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Environmental negotiations as dynamic games: Why so selfish?

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  • Raouf Boucekkine
  • Jacek B. Krawczyk
  • T. Vallée

Abstract

We study a trade-off between economic and environmental indicators using a two-stage optimal control setting where the player can switch to a cleaner technology, that is environmentally “efficient”, but economically less productive. We provide an analytical characterization of the solution paths for the case where the considered utility functions are increasing and strictly concave with respect to consumption and decreasing linearly with respect to the pollution stock. In this context, an isolated player will either immediately start using the environmentally efficient technology, or for ever continue applying the old and “dirty” technology. In a two-player (say, two neighbor countries) dynamic game where the pollution results from a sum of two consumptions, we prove existence of a Nash (open-loop) equilibrium, in which each player chooses the technology selfishly i.e., without considering the choice made by the other player. A Stackelberg game solution displays the same properties. Under cooperation, the country reluctant to adopt the technology as an equilibrium solution, chooses to switch to the cleaner technology provided it benefits from some “transfer” from the environmentally efficient partner.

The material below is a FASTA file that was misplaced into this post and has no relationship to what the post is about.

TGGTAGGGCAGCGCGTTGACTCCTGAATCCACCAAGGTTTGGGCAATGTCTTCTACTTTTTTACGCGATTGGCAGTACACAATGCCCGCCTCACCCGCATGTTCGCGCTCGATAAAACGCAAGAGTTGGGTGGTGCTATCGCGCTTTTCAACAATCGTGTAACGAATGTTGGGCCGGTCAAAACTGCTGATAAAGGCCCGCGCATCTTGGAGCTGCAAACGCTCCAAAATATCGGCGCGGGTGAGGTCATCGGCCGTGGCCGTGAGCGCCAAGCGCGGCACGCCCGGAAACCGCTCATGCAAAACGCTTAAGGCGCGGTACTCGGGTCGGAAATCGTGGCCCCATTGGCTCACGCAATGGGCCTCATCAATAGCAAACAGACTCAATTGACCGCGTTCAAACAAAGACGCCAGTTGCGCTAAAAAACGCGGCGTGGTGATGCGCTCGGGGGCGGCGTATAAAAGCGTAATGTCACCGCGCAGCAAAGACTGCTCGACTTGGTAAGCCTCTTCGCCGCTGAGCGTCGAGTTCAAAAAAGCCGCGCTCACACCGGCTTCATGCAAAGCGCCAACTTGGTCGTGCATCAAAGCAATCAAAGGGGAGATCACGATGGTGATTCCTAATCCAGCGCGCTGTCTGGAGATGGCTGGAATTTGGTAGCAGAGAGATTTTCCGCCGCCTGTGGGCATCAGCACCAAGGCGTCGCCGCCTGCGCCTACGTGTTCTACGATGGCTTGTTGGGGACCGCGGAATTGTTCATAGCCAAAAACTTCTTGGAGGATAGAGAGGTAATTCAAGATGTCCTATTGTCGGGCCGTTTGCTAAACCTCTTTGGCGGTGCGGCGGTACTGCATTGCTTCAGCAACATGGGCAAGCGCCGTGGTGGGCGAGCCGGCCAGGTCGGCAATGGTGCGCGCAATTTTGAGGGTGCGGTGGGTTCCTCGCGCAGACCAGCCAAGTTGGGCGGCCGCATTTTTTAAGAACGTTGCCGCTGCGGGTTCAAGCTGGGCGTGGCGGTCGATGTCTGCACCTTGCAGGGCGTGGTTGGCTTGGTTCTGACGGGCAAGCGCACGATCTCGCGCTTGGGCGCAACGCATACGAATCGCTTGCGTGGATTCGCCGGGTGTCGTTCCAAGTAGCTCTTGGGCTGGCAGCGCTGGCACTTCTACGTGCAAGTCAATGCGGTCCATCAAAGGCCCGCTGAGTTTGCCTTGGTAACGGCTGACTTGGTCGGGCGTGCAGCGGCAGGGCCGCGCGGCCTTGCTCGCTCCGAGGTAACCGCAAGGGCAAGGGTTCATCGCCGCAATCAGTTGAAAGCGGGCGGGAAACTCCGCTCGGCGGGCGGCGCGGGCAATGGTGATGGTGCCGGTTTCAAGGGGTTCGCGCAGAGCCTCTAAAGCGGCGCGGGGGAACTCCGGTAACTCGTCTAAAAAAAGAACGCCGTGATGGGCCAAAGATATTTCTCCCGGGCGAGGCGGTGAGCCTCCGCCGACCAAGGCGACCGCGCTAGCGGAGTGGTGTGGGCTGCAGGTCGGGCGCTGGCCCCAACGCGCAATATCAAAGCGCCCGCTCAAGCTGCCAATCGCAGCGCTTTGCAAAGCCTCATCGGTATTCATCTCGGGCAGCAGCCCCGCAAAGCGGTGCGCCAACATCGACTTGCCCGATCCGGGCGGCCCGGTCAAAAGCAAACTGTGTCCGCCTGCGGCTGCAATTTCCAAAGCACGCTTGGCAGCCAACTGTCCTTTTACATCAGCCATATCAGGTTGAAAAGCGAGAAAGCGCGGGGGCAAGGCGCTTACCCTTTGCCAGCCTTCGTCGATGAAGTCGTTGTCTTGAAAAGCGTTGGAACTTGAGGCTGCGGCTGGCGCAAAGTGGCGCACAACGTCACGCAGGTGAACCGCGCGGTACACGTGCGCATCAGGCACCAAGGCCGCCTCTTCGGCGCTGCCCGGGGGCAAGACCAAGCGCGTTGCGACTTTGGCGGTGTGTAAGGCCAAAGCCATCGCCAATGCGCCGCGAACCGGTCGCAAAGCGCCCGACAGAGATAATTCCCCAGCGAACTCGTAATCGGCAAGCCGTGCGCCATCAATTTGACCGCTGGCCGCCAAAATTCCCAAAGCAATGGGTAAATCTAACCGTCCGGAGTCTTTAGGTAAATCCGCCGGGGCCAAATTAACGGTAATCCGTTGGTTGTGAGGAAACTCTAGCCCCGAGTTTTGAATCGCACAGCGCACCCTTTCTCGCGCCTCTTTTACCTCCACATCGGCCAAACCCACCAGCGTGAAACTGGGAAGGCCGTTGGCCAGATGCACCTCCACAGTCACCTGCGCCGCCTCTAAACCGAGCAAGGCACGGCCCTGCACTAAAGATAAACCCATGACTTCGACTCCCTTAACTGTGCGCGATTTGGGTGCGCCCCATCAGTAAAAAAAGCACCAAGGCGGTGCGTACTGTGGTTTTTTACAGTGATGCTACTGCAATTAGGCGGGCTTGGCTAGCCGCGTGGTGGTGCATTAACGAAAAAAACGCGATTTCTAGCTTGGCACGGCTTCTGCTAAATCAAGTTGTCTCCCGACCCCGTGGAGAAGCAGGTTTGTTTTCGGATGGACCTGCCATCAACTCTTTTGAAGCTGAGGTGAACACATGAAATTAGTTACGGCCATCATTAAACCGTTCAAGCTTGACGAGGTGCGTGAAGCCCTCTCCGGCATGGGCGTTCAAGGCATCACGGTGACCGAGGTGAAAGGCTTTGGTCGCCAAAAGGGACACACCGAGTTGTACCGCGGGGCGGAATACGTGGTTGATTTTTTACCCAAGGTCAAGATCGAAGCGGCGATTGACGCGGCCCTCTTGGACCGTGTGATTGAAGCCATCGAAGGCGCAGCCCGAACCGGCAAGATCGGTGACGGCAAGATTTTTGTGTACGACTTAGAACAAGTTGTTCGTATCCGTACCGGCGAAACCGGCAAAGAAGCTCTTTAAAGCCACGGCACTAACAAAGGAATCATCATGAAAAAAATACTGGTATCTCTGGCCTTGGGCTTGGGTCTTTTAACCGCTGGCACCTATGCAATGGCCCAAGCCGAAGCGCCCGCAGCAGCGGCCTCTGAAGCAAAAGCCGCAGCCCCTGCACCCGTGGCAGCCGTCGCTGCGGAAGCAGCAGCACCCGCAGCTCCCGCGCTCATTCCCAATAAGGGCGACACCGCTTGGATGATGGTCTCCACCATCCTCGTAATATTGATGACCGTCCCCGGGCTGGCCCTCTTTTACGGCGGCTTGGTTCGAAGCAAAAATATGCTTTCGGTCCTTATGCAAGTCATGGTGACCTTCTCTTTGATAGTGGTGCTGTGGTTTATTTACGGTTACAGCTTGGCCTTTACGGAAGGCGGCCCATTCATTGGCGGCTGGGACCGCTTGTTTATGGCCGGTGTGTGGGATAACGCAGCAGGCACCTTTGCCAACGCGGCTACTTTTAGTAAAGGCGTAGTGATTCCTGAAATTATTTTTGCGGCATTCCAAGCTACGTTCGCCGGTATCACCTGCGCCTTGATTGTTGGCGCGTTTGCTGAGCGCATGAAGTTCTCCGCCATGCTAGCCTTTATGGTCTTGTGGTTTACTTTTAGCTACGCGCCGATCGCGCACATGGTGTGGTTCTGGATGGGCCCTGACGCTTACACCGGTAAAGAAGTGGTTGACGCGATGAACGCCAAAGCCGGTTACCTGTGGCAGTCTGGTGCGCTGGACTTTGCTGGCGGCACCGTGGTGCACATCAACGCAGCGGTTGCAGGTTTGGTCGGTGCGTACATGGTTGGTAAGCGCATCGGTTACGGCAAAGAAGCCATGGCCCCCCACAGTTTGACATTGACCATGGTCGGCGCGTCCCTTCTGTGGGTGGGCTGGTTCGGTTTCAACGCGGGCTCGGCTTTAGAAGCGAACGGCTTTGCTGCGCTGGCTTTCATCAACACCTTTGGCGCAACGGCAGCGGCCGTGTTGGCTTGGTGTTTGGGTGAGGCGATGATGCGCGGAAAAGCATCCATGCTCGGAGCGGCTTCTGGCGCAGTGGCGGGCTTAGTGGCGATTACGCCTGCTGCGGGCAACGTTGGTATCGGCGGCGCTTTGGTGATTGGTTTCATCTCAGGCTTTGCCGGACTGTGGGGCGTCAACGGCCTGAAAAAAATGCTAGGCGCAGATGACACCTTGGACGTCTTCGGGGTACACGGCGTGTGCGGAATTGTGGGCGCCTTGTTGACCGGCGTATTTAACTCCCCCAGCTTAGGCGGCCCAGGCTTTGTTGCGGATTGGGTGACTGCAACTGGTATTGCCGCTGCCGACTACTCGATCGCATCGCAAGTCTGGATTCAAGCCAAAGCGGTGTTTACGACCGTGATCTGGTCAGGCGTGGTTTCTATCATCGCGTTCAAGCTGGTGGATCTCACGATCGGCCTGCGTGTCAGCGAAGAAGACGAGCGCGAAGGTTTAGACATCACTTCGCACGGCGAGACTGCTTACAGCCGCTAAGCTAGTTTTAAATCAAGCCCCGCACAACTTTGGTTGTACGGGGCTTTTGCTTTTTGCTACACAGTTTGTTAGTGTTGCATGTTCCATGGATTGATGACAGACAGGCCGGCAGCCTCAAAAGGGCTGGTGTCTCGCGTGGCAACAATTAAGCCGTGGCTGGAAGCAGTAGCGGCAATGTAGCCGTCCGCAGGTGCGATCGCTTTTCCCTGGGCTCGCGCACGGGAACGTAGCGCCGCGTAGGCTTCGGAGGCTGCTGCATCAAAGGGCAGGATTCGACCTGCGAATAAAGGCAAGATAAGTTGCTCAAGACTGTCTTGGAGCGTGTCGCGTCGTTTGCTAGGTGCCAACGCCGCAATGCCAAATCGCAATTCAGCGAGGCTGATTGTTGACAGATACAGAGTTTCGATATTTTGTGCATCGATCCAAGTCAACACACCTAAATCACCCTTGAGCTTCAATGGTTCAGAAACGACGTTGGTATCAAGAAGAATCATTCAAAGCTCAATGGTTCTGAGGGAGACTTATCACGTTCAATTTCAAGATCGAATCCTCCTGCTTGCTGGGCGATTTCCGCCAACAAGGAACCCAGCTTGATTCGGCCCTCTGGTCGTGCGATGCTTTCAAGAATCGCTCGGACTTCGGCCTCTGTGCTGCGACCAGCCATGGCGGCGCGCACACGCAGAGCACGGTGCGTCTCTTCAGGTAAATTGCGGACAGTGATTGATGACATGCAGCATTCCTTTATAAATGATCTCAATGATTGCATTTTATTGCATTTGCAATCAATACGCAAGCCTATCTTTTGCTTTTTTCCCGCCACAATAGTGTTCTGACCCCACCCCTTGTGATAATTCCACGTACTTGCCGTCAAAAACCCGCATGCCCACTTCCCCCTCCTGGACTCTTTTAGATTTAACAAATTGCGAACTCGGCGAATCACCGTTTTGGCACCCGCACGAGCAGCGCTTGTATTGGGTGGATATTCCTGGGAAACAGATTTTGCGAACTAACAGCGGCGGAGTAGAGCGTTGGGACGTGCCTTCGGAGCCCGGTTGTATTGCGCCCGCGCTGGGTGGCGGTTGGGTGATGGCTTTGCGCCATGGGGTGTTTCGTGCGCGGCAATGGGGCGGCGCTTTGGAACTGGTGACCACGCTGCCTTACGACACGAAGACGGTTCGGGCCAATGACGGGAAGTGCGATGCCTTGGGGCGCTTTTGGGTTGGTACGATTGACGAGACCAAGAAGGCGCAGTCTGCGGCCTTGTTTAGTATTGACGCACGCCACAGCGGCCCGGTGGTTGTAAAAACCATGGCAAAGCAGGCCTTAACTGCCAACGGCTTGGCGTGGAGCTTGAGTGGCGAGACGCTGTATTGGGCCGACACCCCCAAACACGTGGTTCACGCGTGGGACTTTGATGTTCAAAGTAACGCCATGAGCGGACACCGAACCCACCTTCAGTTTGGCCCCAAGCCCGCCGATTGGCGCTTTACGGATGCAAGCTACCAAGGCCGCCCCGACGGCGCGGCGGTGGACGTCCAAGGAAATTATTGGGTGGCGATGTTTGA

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Bibliographic Info

Paper provided by Business School - Economics, University of Glasgow in its series Working Papers with number 2009_07.

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Date of creation: 2008
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Handle: RePEc:gla:glaewp:2009_07

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Keywords: Pollution; technology adoption; optimal control; dynamic games;

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